Grant of Freuchie and of Grant


The origins of the great Grant clan, in common with many others, are subject to much dispute, partly because the imaginative and the ambitious have been so keen to thrust deep into the "mists of antiquity" for their first named ancestors, partly because the effects of politics on kinship in the twelfth and thirteenth centuries are generally misunderstood. A couple of centuries ago it became almost a routine boast to claim foreign ancestry for Scottish clans, to the extent that Skene protested:

"We have shown it to be invariably the case, that when a clan claims a foreign origin, and accounts for their possession of the chiefship and property of the clan by a marriage with the heiress of the old proprietors, they can be proved to be in reality a cadet of that older house who had usurped the chiefship, while their claim to the chiefship is disputed by an acknowledged descendant of that older house." (The italics are the editor's.)

But this was too strong. Recent research suggests that clan heiresses were often presented to Flemish and Norman incomers during the reigns of David I and his grandsons, thus allowing many clans to claim both Flemish or Norman blood in the male line and a long Celtic descent on the distaff side. Clan Grant may be one of these.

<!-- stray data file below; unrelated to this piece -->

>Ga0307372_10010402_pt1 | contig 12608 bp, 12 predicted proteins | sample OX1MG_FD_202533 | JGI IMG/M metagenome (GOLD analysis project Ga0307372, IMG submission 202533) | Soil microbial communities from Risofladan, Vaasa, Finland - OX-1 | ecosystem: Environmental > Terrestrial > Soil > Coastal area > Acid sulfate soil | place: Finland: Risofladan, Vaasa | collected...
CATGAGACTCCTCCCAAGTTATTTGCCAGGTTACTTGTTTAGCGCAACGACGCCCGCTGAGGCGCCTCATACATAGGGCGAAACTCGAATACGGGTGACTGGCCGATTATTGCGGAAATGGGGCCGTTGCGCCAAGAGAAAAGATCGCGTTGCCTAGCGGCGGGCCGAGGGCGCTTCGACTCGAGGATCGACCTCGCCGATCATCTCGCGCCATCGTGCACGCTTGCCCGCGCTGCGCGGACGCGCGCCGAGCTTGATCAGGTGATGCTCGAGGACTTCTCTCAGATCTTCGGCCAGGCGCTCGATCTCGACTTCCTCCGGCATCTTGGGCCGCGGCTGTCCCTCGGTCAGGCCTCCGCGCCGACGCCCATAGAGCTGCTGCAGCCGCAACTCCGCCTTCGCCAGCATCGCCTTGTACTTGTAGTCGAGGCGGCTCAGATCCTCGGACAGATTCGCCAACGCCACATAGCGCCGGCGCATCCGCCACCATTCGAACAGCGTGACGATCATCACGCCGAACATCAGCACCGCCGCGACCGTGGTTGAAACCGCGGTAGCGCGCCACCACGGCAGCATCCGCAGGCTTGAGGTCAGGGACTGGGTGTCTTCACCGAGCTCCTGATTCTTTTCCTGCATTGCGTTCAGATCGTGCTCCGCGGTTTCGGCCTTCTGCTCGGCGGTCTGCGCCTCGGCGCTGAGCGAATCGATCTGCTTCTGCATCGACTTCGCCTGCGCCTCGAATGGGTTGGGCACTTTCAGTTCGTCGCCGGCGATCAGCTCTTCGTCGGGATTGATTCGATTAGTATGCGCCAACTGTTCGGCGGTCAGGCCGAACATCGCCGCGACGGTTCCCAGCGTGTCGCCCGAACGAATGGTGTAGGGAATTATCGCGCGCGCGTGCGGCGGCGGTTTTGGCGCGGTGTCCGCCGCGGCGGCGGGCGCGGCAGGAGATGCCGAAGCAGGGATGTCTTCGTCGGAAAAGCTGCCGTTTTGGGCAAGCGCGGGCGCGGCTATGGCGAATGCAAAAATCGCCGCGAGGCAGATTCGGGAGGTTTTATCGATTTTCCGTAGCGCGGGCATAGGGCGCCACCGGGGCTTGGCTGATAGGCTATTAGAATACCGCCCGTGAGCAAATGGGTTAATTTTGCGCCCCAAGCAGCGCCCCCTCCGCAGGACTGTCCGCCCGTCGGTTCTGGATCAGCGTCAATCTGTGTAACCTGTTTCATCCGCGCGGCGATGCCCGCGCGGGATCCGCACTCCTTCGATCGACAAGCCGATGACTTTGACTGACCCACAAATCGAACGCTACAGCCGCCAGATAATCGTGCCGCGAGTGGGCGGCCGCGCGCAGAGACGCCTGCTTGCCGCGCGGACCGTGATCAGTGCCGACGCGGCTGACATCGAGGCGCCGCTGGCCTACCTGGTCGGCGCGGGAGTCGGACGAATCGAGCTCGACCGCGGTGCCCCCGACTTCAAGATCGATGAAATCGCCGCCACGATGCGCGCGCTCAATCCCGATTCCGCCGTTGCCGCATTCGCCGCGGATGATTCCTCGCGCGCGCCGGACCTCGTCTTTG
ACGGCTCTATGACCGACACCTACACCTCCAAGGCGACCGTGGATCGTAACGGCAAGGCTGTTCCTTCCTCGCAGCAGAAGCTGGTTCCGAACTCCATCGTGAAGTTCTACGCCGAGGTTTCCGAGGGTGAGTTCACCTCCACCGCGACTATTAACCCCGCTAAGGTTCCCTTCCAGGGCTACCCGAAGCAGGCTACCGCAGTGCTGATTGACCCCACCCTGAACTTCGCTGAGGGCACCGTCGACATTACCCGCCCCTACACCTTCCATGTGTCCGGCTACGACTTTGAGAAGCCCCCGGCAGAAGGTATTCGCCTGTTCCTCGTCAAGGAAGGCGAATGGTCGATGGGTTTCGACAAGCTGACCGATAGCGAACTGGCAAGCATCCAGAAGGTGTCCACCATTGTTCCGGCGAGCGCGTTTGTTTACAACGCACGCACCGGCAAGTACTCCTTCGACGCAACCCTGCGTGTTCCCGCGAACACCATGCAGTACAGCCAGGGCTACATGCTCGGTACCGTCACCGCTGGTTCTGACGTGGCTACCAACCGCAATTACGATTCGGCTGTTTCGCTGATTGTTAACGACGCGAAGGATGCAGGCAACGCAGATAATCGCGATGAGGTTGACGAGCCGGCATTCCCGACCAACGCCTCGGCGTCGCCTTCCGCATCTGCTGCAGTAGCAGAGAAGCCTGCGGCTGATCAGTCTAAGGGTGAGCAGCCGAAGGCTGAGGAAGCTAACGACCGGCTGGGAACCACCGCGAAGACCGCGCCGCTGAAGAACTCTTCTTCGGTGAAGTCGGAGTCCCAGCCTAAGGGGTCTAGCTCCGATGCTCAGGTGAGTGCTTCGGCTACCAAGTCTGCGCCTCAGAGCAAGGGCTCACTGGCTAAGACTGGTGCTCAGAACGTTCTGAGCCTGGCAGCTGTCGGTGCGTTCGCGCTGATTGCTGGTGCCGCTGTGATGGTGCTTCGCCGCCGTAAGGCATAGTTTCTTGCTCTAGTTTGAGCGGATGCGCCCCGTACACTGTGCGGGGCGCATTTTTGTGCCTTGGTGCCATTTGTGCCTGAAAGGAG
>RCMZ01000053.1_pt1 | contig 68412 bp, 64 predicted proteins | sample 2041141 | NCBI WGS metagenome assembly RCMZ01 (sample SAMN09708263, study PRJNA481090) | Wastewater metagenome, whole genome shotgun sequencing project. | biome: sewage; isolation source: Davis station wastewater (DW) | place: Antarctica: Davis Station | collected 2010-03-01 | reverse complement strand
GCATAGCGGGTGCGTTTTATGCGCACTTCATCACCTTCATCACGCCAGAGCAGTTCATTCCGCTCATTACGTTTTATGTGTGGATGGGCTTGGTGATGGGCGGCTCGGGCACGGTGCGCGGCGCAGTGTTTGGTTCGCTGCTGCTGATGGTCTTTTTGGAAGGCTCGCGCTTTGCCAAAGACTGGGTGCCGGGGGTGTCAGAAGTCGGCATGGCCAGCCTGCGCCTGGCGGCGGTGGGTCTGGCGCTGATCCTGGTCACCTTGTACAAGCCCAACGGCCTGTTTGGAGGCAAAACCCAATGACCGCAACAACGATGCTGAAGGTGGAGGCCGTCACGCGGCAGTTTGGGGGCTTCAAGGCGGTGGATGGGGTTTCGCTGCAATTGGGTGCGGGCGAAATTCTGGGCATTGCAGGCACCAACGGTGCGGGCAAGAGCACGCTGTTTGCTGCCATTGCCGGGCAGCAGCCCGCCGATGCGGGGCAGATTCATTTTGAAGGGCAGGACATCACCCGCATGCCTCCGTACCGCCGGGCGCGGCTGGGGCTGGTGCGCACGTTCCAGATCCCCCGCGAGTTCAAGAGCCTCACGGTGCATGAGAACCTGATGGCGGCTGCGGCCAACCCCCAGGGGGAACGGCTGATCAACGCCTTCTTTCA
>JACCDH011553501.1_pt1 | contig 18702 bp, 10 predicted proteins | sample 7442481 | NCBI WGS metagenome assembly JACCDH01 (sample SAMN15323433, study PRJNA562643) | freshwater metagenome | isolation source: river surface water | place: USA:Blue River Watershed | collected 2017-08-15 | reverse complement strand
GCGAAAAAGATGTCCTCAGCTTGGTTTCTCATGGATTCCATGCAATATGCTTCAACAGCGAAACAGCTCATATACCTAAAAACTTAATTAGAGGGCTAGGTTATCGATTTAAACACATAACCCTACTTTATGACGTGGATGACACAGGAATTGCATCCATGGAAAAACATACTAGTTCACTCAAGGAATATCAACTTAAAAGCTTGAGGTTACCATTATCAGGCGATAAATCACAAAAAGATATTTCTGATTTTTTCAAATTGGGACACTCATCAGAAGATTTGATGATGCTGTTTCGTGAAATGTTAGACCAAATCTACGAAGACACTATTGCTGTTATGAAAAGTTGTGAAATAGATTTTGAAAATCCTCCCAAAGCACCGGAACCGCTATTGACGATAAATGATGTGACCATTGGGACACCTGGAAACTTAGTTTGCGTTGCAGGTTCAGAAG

The traditional accounts stressed the clan's rank as one of the principal branches of the Siol Alpine of which Clan Gregor is chief, and claimed descent from a 12th-Century Gregor Mór MacGregor. The name was said to be derived from the moor called Griantach or Sliabh-Griantais ("Plain of the Sun"), part of the Grants' Strathspey territories, and the Chief's crest, a burning hill proper, was held to represent the Baal-teine, a fire raised in honour of the sun by the Druids whose scanty remains are scattered across the moor.

A Celtic descent of the Grants cannot be refuted, but the possibility of a Grant heiress being given to an incomer of Flemish or Norman origin is intriguing, particularly in respect of the Grants' connections with the Bissets, an influential and powerful family believed to have been brought into Scotland by William the Lion (the king who succeeded his brother Malcom IV, grandson of David I). They prospered and held extensive lands in the counties of Berwick, Aberdeen, Banff and Ross, but in 1242, following a tragic mixture of murder, arson and treason, they lost much of their influence and a little later the three co-heiress daughters of their Ross-shire lands took their divided property into the families of de Fenton and de Graham (these two thirds destined eventually for the Frasers of Lovat), and of de Bosco (the part that eventually went to the Roses of Kilravock).

The Grants' connections with the Bissets may have begun in 1246 with the marriage of William le Grand to a Bisset heiress who brought him both the lands of Stratherrick in the Scottish highlands (the first Scottish site known to be occupied by Grants) and a manor in Nottinghamshire (in Central England). The Grants were then well established in Central-Eastern England, a region once the focus of the Flemish interest. The town of Grantham still carries their name, and the River Cam that runs through Cambridge was then known as the River Grant.